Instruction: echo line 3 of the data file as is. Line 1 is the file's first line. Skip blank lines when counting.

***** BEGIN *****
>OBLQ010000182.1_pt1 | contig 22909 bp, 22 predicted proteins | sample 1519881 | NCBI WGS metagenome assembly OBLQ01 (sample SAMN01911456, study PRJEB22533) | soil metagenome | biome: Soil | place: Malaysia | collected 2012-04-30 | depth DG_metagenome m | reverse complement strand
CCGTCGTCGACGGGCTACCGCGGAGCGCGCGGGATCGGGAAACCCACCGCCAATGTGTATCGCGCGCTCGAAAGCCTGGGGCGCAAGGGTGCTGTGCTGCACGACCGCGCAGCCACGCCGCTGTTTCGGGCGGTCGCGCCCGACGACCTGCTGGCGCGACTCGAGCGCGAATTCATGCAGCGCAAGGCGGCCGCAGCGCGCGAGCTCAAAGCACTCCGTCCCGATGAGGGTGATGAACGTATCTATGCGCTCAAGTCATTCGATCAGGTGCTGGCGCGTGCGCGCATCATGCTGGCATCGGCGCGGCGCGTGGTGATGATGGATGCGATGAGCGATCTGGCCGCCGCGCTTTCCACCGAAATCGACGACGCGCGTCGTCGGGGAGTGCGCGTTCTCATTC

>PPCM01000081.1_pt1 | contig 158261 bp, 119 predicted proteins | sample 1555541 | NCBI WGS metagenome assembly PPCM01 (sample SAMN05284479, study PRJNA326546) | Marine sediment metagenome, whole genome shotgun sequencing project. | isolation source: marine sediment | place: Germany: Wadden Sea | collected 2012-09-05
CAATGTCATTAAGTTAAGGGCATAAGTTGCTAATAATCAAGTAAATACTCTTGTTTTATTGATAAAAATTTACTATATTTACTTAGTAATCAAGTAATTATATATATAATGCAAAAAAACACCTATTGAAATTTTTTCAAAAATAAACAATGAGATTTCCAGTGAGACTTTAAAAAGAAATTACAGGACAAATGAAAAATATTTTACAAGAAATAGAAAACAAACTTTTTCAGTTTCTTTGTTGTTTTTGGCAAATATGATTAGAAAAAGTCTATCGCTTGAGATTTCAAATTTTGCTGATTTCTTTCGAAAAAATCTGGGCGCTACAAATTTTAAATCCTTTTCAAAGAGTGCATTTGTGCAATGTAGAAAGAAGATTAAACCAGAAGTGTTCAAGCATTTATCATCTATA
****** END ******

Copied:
>PPCM01000081.1_pt1 | contig 158261 bp, 119 predicted proteins | sample 1555541 | NCBI WGS metagenome assembly PPCM01 (sample SAMN05284479, study PRJNA326546) | Marine sediment metagenome, whole genome shotgun sequencing project. | isolation source: marine sediment | place: Germany: Wadden Sea | collected 2012-09-05